A Taxing Exercise

A Taxing Exercise

ou didn’t have to be a fortune teller to see it coming. Still, the implosion of the legislative session’s signature issue–a rewrite of the public school finance system–was an excellent spectacle. There may be no touchier public policy topic than one dealing with taxes and schools. It’s even harder when the Speaker of the House has only passing interest in the whole exercise and the Lieutenant Governor is focused on higher office. Add the combustibility from a shared hatred between these two most powerful men in the Capitol and fixing school finance close to impossible. No sooner had the school finance overhaul bill, and its cousin the property tax cut bill, died on the session’s final weekend than the Capitol halls filled with the sound of Craddick, Dewhurst, and other GOP leaders barking at each other over who was to blame. Of course, there’s plenty of fault to go around, and many people are dishing it out. Most of the state’s public interest groups and daily newspaper editorial boards have shifted into high hand-wringing mode over the legislature’s failure to act. We here at Observer, though, having looked over the House and Senate proposals, are quite happy at their demise. And you should be too, if you’re among the 80 percent of Texans who don’t earn six-figure salaries. The system is already dreadfully regressive. The poorest Texans pay the most in state taxes as a share of their income. (Those making $12,000 a year or less, according to the state comptroller, pay 14 percent of their income to the state; those earning $177,000 pay about 5 percent. Such is the magic of a high sales tax.) The reform plans would have accomplished the rather amazing feat of making the upside-down Texas tax system even more inequitable. Both the Senate and House proposals would have upped mainly the sales, business, and cigarette taxes, among others, to subsidize a multibillion-dollar cut in local property taxes. The net effect of the Senate’s tax-swap plan would have been an increase in taxes for everyone earning less than $140,000 a year, according to the number-crunchers at the state-run Legislative Budget Board. Meanwhile, the House’s initial proposal would have raised taxes for all families earning roughly $100,000 or less. Lawmakers will likely dust off something similar when they return later this year for an expected special session on school finance. As we go to press, rumors are swirling that the governor could call a special session as early as the end of June. So we may yet end up with a tax cut for the wealthy, subsidized by the lower and middle classes. It doesn’t have to be that way, though. There is one reform that would raise billions more for education and cut property taxes fairly. It’s the revenue source that dare not speak its name–a state income tax. Let’s just peek at the numbers. The brainy folks at the liberal Center for Public Policy Priorities calculate that if Texas adopted the income tax system from Kansas, not exactly a hotbed of Communism, the state could raise $18 billion a year. That would pay for a 90 percent–yes, 90percent–cut in property taxes, fund education adequately, and still have cash leftover to help pay for pressing needs like Medicaid. Because the income tax is so progressive, all this could be done without substantially increasing taxes for low- and middle-income Texans. Now, we know what you’re thinking: An income tax is a political impossibility. But perhaps that’s starting to change, thanks in part to the just-completed legislative session. If you honestly look at the past five months, and at the proposals (and their negative impact on most Texans), it’s hard not to think the whole school finance debacle doesn’t amount to an excellent argument for an income tax. —DM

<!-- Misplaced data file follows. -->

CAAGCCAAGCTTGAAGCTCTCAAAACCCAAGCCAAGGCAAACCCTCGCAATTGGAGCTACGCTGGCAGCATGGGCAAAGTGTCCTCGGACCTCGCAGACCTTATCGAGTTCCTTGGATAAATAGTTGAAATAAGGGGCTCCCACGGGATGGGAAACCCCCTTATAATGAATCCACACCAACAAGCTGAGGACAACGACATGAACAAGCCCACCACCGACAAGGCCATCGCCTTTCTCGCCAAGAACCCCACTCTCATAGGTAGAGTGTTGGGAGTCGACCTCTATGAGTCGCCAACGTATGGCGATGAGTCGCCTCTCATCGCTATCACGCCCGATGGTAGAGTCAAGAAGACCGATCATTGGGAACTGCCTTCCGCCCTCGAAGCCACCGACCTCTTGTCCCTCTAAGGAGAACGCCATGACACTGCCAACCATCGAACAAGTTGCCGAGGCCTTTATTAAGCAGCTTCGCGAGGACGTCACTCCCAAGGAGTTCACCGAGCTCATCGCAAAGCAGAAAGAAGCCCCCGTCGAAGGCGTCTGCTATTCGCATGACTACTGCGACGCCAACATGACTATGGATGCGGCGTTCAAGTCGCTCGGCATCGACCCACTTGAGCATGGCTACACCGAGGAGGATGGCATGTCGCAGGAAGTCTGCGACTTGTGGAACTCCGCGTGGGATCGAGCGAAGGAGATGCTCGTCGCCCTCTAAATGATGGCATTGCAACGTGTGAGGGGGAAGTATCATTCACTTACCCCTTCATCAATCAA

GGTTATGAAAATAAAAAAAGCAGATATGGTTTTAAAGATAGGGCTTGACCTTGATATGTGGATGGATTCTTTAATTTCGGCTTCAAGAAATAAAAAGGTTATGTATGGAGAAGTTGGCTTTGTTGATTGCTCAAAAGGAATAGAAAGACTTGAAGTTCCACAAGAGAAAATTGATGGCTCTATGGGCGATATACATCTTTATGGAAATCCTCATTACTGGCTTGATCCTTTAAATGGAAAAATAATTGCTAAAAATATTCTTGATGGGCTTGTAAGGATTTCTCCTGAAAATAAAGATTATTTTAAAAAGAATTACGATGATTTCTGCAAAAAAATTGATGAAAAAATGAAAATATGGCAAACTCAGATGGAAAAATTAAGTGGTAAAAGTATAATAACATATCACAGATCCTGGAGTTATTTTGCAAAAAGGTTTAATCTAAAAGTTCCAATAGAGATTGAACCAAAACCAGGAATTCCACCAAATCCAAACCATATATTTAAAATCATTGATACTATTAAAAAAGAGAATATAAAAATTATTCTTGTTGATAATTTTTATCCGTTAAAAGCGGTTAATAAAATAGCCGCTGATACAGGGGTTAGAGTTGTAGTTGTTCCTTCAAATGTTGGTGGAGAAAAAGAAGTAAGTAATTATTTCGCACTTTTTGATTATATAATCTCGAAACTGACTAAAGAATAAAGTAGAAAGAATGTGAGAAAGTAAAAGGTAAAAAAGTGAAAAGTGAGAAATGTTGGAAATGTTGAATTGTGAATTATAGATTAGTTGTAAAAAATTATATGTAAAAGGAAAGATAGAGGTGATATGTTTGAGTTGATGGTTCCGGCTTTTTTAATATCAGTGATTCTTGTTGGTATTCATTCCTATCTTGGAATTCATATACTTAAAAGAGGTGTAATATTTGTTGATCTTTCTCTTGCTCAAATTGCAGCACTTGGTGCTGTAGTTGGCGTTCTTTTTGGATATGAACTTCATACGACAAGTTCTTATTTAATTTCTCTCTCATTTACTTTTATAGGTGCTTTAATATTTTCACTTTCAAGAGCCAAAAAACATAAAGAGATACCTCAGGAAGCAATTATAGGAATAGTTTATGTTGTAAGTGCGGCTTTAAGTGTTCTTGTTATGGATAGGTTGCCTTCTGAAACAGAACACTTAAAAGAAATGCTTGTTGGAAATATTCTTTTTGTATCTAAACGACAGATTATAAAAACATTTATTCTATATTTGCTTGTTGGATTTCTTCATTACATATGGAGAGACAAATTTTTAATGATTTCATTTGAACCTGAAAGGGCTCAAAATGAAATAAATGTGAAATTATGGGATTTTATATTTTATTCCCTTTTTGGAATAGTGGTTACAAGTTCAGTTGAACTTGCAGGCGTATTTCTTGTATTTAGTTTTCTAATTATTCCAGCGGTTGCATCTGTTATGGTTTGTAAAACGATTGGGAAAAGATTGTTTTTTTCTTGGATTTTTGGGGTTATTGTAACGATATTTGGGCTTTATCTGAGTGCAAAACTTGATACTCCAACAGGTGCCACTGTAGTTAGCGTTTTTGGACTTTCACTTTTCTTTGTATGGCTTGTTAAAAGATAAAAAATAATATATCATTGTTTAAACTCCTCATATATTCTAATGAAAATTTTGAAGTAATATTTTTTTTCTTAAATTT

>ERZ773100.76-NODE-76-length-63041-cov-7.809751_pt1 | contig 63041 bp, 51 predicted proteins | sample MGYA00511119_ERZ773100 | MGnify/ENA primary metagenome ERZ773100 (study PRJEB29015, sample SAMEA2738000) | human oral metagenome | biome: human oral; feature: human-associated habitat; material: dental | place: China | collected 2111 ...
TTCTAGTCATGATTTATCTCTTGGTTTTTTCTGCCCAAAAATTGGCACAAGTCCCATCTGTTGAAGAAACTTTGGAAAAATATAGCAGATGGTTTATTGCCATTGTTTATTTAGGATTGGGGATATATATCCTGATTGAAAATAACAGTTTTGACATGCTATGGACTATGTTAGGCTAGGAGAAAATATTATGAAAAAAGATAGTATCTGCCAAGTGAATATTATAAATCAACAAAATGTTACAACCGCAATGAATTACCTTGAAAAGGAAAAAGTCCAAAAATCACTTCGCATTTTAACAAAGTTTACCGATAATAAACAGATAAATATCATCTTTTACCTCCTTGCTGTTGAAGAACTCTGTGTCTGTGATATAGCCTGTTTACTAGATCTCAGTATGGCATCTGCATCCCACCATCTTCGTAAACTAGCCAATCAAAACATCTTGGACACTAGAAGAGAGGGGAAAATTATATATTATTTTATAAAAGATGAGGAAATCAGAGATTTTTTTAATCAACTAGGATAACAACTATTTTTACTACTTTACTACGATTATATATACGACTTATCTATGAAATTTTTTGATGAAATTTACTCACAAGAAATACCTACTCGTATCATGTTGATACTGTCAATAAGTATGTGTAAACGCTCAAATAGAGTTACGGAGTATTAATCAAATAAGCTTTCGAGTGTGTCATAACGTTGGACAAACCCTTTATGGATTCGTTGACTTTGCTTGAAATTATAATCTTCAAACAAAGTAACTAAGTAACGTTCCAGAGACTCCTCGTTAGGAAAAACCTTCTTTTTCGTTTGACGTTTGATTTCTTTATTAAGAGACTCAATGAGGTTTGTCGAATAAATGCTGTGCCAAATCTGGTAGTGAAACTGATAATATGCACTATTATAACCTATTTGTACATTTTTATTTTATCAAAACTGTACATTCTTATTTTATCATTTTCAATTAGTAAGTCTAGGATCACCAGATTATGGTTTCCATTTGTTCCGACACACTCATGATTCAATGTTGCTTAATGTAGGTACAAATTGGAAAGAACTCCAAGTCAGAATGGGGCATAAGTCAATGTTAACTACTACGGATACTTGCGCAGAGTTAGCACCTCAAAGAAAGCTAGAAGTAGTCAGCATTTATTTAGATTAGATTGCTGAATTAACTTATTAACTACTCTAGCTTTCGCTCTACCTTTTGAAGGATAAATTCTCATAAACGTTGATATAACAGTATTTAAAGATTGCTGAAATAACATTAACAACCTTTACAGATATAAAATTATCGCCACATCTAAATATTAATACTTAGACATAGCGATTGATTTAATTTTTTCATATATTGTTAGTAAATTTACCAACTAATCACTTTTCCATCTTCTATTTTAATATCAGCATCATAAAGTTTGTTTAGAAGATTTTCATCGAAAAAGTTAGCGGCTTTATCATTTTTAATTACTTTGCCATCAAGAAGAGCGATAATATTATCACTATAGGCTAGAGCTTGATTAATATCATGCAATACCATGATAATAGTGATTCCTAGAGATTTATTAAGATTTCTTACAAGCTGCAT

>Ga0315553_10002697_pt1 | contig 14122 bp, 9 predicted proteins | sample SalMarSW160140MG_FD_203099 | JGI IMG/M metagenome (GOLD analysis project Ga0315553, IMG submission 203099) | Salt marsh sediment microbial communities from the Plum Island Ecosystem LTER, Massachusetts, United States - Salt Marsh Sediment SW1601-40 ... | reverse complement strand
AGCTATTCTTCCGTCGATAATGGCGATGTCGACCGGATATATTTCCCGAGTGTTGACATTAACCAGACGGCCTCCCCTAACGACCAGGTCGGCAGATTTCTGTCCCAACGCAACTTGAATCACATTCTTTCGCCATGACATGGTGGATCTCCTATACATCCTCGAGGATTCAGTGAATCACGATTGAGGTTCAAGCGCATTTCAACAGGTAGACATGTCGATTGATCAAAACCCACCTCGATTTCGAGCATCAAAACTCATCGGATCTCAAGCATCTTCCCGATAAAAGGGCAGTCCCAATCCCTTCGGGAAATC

Dave Mann is a former editor of the Observer.

You May Also Like:

Published at 12:00 am CST